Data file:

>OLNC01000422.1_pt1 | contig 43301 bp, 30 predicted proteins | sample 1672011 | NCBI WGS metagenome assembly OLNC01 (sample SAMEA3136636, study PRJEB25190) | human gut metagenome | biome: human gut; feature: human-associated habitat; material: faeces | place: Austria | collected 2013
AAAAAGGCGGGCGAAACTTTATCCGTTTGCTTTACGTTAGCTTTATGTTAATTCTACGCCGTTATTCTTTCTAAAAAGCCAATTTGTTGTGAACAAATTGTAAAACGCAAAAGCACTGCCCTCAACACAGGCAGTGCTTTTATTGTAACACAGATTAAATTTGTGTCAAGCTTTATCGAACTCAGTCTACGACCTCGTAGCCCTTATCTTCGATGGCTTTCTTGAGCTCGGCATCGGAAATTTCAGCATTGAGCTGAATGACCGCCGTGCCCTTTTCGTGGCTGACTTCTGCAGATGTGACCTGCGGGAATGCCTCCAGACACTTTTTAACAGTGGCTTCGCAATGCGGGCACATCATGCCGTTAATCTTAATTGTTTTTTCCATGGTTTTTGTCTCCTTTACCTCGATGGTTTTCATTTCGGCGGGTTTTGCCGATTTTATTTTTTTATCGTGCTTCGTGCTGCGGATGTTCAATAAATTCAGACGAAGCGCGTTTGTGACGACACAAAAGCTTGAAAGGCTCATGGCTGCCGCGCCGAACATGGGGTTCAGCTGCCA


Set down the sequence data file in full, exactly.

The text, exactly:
>OLNC01000422.1_pt1 | contig 43301 bp, 30 predicted proteins | sample 1672011 | NCBI WGS metagenome assembly OLNC01 (sample SAMEA3136636, study PRJEB25190) | human gut metagenome | biome: human gut; feature: human-associated habitat; material: faeces | place: Austria | collected 2013
AAAAAGGCGGGCGAAACTTTATCCGTTTGCTTTACGTTAGCTTTATGTTAATTCTACGCCGTTATTCTTTCTAAAAAGCCAATTTGTTGTGAACAAATTGTAAAACGCAAAAGCACTGCCCTCAACACAGGCAGTGCTTTTATTGTAACACAGATTAAATTTGTGTCAAGCTTTATCGAACTCAGTCTACGACCTCGTAGCCCTTATCTTCGATGGCTTTCTTGAGCTCGGCATCGGAAATTTCAGCATTGAGCTGAATGACCGCCGTGCCCTTTTCGTGGCTGACTTCTGCAGATGTGACCTGCGGGAATGCCTCCAGACACTTTTTAACAGTGGCTTCGCAATGCGGGCACATCATGCCGTTAATCTTAATTGTTTTTTCCATGGTTTTTGTCTCCTTTACCTCGATGGTTTTCATTTCGGCGGGTTTTGCCGATTTTATTTTTTTATCGTGCTTCGTGCTGCGGATGTTCAATAAATTCAGACGAAGCGCGTTTGTGACGACACAAAAGCTTGAAAGGCTCATGGCTGCCGCGCCGAACATGGGGTTCAGCTGCCA